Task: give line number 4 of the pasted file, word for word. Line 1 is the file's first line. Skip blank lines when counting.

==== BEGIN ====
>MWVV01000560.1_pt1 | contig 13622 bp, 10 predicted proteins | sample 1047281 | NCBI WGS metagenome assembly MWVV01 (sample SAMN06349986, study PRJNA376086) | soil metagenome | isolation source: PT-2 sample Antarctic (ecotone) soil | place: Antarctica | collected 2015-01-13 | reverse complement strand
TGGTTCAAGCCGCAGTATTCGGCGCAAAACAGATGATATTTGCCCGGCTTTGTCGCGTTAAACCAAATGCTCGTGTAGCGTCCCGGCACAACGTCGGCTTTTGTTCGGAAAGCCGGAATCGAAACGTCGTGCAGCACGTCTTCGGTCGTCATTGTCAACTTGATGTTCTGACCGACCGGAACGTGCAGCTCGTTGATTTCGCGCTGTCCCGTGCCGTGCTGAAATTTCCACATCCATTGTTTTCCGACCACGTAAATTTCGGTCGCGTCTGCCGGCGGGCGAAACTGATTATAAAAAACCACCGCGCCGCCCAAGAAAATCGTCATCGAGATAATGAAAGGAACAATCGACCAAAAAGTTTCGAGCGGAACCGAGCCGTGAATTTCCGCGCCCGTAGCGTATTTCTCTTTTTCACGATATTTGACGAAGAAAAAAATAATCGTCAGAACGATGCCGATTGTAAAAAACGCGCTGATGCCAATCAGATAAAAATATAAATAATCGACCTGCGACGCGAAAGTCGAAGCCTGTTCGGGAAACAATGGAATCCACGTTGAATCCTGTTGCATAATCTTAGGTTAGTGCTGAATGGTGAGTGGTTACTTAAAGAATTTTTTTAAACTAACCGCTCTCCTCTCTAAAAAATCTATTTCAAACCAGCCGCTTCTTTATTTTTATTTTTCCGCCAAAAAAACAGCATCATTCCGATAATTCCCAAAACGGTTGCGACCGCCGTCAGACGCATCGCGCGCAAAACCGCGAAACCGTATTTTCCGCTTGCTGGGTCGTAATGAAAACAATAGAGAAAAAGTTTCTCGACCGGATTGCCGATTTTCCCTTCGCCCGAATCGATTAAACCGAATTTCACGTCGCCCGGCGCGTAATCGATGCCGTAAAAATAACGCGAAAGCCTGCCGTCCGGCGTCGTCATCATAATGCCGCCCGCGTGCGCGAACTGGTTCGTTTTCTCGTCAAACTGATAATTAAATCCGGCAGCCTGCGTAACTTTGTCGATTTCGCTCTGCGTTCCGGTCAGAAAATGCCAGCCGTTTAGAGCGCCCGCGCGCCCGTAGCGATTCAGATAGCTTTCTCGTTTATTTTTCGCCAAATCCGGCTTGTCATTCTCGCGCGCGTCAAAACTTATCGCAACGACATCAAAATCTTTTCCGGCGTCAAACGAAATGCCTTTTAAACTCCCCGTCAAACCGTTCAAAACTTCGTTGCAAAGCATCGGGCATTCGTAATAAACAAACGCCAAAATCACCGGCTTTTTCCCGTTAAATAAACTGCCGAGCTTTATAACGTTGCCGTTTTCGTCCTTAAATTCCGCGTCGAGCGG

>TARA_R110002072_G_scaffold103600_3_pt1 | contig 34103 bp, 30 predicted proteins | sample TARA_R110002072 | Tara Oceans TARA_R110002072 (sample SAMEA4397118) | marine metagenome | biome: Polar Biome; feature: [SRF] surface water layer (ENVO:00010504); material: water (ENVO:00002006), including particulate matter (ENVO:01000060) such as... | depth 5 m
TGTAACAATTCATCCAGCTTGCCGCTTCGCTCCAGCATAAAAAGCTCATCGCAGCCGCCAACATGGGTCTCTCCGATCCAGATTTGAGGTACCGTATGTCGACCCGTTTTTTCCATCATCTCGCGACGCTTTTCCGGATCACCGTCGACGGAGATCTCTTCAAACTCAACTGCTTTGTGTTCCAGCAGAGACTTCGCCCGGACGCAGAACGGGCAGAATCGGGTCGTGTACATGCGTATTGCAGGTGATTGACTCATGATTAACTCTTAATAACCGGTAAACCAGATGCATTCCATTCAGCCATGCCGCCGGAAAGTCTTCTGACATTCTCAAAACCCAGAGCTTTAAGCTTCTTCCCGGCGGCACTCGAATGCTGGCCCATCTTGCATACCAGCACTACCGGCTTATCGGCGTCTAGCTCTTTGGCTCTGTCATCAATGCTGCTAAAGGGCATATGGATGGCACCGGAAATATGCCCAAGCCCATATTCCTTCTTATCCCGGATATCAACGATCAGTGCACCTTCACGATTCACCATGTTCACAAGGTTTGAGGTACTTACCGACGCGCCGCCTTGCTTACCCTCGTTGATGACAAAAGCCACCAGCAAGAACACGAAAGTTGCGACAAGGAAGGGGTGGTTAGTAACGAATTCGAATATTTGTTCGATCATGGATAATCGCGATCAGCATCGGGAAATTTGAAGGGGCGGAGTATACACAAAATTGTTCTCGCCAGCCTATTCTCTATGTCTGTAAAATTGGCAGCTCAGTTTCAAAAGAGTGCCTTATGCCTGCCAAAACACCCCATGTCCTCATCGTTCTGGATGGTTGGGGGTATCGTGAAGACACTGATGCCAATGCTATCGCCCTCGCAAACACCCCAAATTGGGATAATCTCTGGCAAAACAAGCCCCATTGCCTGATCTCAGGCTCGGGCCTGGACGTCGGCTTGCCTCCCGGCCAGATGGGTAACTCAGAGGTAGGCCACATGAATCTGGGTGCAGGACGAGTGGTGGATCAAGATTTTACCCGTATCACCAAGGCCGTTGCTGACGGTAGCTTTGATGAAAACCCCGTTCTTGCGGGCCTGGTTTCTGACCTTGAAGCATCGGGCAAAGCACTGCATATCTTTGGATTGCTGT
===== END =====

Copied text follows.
TGTAACAATTCATCCAGCTTGCCGCTTCGCTCCAGCATAAAAAGCTCATCGCAGCCGCCAACATGGGTCTCTCCGATCCAGATTTGAGGTACCGTATGTCGACCCGTTTTTTCCATCATCTCGCGACGCTTTTCCGGATCACCGTCGACGGAGATCTCTTCAAACTCAACTGCTTTGTGTTCCAGCAGAGACTTCGCCCGGACGCAGAACGGGCAGAATCGGGTCGTGTACATGCGTATTGCAGGTGATTGACTCATGATTAACTCTTAATAACCGGTAAACCAGATGCATTCCATTCAGCCATGCCGCCGGAAAGTCTTCTGACATTCTCAAAACCCAGAGCTTTAAGCTTCTTCCCGGCGGCACTCGAATGCTGGCCCATCTTGCATACCAGCACTACCGGCTTATCGGCGTCTAGCTCTTTGGCTCTGTCATCAATGCTGCTAAAGGGCATATGGATGGCACCGGAAATATGCCCAAGCCCATATTCCTTCTTATCCCGGATATCAACGATCAGTGCACCTTCACGATTCACCATGTTCACAAGGTTTGAGGTACTTACCGACGCGCCGCCTTGCTTACCCTCGTTGATGACAAAAGCCACCAGCAAGAACACGAAAGTTGCGACAAGGAAGGGGTGGTTAGTAACGAATTCGAATATTTGTTCGATCATGGATAATCGCGATCAGCATCGGGAAATTTGAAGGGGCGGAGTATACACAAAATTGTTCTCGCCAGCCTATTCTCTATGTCTGTAAAATTGGCAGCTCAGTTTCAAAAGAGTGCCTTATGCCTGCCAAAACACCCCATGTCCTCATCGTTCTGGATGGTTGGGGGTATCGTGAAGACACTGATGCCAATGCTATCGCCCTCGCAAACACCCCAAATTGGGATAATCTCTGGCAAAACAAGCCCCATTGCCTGATCTCAGGCTCGGGCCTGGACGTCGGCTTGCCTCCCGGCCAGATGGGTAACTCAGAGGTAGGCCACATGAATCTGGGTGCAGGACGAGTGGTGGATCAAGATTTTACCCGTATCACCAAGGCCGTTGCTGACGGTAGCTTTGATGAAAACCCCGTTCTTGCGGGCCTGGTTTCTGACCTTGAAGCATCGGGCAAAGCACTGCATATCTTTGGATTGCTGT